Just what is happening with hare coursing season?
As the combines leave the coursers arrive
The Lincolnshire police force is reporting that it is making excellent progress in deterring hare coursers, reporting a decline in crimes and states: “There were 1048 incidents of hare coursing reported to us across the county between September 2019 and March 2020. For the same period during 2018 to 2019 we received 873 reports, 1365 reports for 2017 to 2018 and 1965 for 2016 to 2017.”
However, today the NFU published its annual rural crime report, showing that the cost of rural crime reached £54million in 2019. This is the highest level for eight years and the NFU reports that criminal gangs are targeting high value tractors, quad bikes and large numbers of livestock.
Farmers hit by hare coursing
Indeed, local farmers however are reporting that things are looking very different for them. When asked about his experiences of hare coursing, Cambridgeshire gamekeeper and Shooting Times contributor Ed Cole commented: “Things aren’t looking great on that front already. They’ve been out quite a bit day and night. Standing crops don’t seem to be bothering them. A lot of gates smashed and locks gas axed off. It’s looking like it will potentially be worse than last year. Same faces, different vehicles.”
A farmer who did not wish to be identified for fear of reprisals said: “2018 was a mammoth year, everyone got hit repeatedly. In 2020 it’s been very quiet so far but things have started to pick up as the fields have started to clear. Last winter very wet weather played its part. “
Shooting UK also spoke to Sergeant Brian Calver of Suffolk Constabulary who commented that last year there had been a reduction in Suffolk, believed to be partly down to the wet weather and predominantly clay soils locally. Earlier in the season vehicles were getting stuck in fields, which increased the offenders’ chances of getting caught.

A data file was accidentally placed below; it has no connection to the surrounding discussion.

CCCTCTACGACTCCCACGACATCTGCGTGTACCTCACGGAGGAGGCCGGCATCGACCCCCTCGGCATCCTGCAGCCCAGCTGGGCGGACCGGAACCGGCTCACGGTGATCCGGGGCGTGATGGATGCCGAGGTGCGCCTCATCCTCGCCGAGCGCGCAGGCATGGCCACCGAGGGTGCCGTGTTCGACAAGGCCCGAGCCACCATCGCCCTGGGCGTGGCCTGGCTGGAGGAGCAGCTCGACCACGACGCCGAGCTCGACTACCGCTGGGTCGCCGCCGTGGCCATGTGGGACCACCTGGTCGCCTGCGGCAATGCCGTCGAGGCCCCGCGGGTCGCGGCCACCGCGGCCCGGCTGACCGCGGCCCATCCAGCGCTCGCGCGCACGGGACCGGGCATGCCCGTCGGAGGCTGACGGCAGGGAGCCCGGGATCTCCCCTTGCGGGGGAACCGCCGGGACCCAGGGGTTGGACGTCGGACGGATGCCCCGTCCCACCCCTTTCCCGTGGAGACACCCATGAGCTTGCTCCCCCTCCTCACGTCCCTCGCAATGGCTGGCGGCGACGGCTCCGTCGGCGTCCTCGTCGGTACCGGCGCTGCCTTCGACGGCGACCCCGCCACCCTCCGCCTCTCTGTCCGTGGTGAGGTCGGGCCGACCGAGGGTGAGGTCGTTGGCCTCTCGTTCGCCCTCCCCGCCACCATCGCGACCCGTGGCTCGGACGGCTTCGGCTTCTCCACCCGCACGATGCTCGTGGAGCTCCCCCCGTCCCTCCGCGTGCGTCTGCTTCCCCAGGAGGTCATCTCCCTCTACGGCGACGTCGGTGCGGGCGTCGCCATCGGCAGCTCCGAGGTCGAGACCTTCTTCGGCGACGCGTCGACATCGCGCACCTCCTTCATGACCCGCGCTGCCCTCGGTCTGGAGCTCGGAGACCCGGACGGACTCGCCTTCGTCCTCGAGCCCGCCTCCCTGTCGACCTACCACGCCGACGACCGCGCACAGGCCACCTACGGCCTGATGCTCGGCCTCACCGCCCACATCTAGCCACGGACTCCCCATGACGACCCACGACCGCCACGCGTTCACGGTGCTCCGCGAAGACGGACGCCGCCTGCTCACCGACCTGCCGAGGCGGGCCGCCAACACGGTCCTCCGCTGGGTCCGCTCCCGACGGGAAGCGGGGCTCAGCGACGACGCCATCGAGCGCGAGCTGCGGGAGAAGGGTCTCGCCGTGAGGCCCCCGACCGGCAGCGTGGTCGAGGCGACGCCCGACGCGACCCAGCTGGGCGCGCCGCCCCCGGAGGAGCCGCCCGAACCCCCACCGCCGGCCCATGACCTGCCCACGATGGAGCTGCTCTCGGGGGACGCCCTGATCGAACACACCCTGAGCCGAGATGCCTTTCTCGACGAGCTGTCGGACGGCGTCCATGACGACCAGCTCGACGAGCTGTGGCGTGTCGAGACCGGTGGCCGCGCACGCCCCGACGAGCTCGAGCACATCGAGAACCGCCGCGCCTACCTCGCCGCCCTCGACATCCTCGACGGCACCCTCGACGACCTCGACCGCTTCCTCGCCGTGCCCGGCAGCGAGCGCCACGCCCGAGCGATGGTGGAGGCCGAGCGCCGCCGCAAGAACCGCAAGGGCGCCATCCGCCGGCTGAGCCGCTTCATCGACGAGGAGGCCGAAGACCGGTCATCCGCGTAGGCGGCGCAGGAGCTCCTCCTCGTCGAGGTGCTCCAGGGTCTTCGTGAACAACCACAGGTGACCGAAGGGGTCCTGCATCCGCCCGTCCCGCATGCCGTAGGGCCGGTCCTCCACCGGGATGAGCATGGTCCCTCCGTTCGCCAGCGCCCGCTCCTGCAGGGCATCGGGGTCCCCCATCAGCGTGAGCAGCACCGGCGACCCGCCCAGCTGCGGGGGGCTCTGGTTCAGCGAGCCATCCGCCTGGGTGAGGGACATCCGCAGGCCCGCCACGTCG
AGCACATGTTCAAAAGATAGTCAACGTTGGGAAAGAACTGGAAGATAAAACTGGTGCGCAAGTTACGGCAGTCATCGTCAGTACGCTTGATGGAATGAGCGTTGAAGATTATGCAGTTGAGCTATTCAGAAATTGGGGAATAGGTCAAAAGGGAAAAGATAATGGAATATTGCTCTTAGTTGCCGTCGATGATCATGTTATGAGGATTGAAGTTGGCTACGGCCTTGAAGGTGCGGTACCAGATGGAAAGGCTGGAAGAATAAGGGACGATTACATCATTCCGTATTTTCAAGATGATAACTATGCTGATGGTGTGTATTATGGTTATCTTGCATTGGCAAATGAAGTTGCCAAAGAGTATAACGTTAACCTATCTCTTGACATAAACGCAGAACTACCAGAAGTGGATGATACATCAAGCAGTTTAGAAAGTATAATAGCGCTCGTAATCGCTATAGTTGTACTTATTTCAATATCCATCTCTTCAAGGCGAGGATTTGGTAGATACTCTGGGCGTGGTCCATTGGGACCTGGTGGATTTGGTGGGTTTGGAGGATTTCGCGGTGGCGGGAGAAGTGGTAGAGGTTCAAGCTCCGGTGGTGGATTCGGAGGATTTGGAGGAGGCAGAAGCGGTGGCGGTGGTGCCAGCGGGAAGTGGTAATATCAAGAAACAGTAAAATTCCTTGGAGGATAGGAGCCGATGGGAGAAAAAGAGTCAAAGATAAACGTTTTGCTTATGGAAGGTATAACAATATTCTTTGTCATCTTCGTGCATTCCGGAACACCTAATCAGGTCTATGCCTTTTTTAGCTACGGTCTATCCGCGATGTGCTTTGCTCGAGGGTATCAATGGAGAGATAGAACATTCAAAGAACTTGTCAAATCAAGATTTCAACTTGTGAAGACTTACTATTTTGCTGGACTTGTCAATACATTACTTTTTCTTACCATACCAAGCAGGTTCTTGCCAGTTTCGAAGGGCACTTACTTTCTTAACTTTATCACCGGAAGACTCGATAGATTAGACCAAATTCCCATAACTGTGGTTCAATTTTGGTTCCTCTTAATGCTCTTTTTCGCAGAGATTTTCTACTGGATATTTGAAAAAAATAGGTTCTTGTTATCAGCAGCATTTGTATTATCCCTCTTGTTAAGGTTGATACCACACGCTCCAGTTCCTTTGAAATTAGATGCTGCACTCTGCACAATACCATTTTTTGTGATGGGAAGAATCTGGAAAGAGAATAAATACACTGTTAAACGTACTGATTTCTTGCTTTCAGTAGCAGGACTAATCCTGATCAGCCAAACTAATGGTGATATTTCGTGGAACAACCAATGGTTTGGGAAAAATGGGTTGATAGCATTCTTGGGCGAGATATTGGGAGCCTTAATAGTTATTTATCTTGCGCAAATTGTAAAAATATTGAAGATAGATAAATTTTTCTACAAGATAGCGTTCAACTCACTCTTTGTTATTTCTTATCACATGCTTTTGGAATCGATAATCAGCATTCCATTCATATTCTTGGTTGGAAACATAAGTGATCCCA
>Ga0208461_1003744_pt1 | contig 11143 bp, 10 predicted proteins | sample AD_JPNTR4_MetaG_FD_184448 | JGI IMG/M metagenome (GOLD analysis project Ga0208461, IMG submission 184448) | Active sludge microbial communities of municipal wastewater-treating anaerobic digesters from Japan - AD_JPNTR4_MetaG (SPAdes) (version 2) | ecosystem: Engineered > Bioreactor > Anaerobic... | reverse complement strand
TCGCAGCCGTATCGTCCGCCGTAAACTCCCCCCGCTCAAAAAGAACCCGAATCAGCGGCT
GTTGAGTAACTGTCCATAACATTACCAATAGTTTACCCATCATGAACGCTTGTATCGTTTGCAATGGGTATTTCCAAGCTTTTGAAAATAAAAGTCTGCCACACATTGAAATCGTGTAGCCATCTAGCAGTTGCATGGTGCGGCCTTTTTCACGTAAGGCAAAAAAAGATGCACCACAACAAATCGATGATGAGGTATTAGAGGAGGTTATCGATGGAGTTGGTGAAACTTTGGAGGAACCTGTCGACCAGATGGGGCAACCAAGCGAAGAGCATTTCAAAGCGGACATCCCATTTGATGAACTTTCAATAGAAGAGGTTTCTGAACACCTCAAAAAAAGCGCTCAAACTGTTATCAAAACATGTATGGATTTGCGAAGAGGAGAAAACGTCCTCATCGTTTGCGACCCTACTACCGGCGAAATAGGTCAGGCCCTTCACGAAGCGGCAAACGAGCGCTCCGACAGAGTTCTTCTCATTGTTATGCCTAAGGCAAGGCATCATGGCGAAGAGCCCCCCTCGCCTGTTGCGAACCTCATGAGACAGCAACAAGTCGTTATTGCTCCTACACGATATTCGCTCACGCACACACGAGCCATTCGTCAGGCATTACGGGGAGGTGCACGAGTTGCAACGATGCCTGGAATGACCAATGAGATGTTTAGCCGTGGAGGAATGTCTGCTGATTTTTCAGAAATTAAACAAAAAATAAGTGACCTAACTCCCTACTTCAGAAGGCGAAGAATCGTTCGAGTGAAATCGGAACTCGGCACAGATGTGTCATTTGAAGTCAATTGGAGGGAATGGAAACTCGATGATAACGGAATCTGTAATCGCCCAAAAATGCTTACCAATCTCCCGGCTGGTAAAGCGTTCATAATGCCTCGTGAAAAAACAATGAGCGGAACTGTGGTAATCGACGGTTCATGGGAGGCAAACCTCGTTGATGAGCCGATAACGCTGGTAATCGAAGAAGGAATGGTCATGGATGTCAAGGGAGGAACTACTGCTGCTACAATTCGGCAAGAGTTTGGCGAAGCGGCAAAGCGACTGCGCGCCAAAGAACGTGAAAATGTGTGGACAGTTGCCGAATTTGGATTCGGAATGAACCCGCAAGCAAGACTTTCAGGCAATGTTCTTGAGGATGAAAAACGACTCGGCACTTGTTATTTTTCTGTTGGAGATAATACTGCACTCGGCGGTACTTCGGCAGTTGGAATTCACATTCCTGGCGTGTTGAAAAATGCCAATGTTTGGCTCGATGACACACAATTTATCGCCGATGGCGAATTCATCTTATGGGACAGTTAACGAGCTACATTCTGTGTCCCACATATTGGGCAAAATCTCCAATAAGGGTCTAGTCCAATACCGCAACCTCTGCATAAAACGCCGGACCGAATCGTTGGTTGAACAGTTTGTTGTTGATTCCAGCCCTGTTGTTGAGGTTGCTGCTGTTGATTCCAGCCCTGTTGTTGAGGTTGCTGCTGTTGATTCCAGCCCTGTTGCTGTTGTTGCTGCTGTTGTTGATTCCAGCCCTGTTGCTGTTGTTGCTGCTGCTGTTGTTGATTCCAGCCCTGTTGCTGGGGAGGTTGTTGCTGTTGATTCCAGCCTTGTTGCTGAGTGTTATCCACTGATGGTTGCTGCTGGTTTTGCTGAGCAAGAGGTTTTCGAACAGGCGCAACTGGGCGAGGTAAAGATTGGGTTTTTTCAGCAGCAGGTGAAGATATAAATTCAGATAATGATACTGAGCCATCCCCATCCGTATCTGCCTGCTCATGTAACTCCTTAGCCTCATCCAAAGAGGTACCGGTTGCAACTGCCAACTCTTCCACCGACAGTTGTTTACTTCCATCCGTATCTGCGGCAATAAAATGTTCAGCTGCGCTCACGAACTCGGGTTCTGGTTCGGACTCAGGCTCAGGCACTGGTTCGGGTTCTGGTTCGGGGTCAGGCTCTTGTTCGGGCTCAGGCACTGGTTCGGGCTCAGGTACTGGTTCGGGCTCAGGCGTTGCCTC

He also said: “ These cruel thugs are not welcome in Suffolk and have no place in a civilised society. Make no mistake, these are not a few blokes taking one for the pot. These are organised criminal gangs causing misery to rural communities, killing our wildlife and putting lives at risk in order for them to selfishly evade capture for their crimes.”
A source said: “These criminals will stop at very little to ensure they get away and take no responsibility for their actions. They’ve rammed farmers vehicles and police vehicles alike, with no regards for anybody’s safety, including their own. We’ve even had a report of a hand gun pointed towards a gamekeeper.”
WhatsApp groups are an invaluable tool for local farmers and landowners to fight the criminal gangs, as they ensure sightings and activity can be reported live time, alerting other farmers
So what can be done to stop illegal coursing? Chief Inspector Phil Vickers, who heads up rural crime for the Lincolnshire police force, advised: “Hare coursers are deterred by the threat of having their valuable dogs taken from them. We’re partnering with the NFU to ensure legislation is passed allowing dogs to be seized and not returned. We’d also like the cost of seizing the dogs to be passed onto the offenders. In Lincolnshire we seize dogs at every opportunity but by doing this we can incur costs running into the thousands.”